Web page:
The feature of the above-described third-party payment is that the third party holds the property for the benefit for others until the satisfaction of certain conditions. A similar legal system in Taiwan is “trust”. In accordance with Article 1 of the Trust Act: “For the purposes of this Law, the term "trust" refers to the legal relationship in which the settler transfers or disposes of a right of property and causes the trustee to administer or dispose of the trust property according to the stated purposes of the trust for the benefit of a beneficiary or for a specified purpose.”. However, in accordance with Article 2 of the Trust Act, a trust must be done through a contract of trust. What is different from the contract of mandate formed under the payment collection/forwarding described above is that, in a contract of trust, the parties must specify the purpose of the trust in the contract. Otherwise, the contract of a trust is not formed. An exception is trust by declaration for the purpose of public interest under Article 71 of the Trust Act. Below we discuss the structure and feasibility of providing third-party payment service through trust.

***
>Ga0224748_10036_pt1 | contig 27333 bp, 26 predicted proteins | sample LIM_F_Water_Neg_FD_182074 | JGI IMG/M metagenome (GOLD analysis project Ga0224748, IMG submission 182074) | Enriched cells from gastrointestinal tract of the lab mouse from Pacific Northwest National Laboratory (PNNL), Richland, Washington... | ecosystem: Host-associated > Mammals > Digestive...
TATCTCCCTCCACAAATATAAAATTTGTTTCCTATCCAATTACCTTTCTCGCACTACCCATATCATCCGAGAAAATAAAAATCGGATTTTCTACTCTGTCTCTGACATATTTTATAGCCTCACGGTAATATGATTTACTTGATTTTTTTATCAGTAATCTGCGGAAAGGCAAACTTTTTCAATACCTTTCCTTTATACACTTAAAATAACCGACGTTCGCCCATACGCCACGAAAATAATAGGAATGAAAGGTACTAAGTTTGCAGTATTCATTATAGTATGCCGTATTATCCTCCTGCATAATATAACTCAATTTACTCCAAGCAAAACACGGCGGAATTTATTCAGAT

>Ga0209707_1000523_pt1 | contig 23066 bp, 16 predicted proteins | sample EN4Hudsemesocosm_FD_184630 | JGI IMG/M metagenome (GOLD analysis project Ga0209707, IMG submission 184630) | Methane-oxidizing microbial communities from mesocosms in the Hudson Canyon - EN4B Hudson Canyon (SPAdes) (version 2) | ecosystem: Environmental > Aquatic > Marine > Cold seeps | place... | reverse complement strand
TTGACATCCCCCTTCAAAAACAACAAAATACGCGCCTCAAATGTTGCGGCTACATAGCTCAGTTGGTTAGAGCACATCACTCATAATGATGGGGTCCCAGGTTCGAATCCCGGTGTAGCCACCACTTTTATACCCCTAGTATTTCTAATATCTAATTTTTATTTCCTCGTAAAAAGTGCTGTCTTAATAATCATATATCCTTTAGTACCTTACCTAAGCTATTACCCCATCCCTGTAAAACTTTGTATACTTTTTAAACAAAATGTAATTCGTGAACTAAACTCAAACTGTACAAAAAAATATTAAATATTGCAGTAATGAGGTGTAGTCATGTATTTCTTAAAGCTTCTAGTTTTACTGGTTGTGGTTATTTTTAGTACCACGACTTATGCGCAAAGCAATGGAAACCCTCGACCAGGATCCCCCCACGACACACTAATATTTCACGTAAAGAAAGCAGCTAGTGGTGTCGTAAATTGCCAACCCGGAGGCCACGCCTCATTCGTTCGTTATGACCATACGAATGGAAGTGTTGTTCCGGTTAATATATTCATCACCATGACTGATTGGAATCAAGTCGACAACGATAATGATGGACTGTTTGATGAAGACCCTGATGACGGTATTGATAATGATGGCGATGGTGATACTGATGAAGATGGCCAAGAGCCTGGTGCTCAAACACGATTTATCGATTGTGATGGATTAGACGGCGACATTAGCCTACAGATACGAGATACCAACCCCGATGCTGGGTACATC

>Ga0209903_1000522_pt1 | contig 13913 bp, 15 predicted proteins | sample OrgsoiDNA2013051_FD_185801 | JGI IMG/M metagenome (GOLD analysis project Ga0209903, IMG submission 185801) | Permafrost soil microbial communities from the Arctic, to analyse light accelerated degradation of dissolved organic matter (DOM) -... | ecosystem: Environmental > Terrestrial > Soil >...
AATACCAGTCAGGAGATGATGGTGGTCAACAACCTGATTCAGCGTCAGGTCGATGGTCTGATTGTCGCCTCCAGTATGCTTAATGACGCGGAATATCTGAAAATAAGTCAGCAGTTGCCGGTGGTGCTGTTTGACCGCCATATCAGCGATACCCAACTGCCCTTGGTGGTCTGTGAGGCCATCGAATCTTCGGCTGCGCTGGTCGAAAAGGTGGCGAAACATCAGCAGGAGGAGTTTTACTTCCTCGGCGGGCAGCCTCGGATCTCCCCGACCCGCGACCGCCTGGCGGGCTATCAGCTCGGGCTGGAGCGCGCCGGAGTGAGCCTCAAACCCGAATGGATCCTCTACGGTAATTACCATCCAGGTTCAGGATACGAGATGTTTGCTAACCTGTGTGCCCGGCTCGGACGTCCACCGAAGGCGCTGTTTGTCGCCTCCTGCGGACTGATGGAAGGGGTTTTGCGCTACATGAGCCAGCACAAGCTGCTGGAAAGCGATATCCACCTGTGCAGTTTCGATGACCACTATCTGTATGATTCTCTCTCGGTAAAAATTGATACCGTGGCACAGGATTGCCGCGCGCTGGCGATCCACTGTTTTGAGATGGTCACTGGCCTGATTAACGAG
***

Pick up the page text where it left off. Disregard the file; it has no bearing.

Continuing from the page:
3-2-1Third-Party Payer Acts as Trustee
When a third-party payer acts as the trustee of under the contract of trust and the buyer that pays the price under an Internet transaction designates it as the principal and the beneficiary, a trust for self benefit is formed. It is a trust with a purpose. The purpose of the trust is to transfer the price of sale and purchase. The seller is also the beneficiary. According to the “principle of identified beneficiary” under the laws of Taiwan as long as the beneficiary is identifiable, even though many transactions may be formed with many sellers after the buyer registers to use third-party payment service, a contract of trust can still be formed. However, in accordance with Article 2 of the Trust Act, unless the principal has reservations in the contract of trust, the termination of a trust for the benefit of others is subject to the consent of the beneficiary. So it is simpler to process under a trust for one’s own benefit.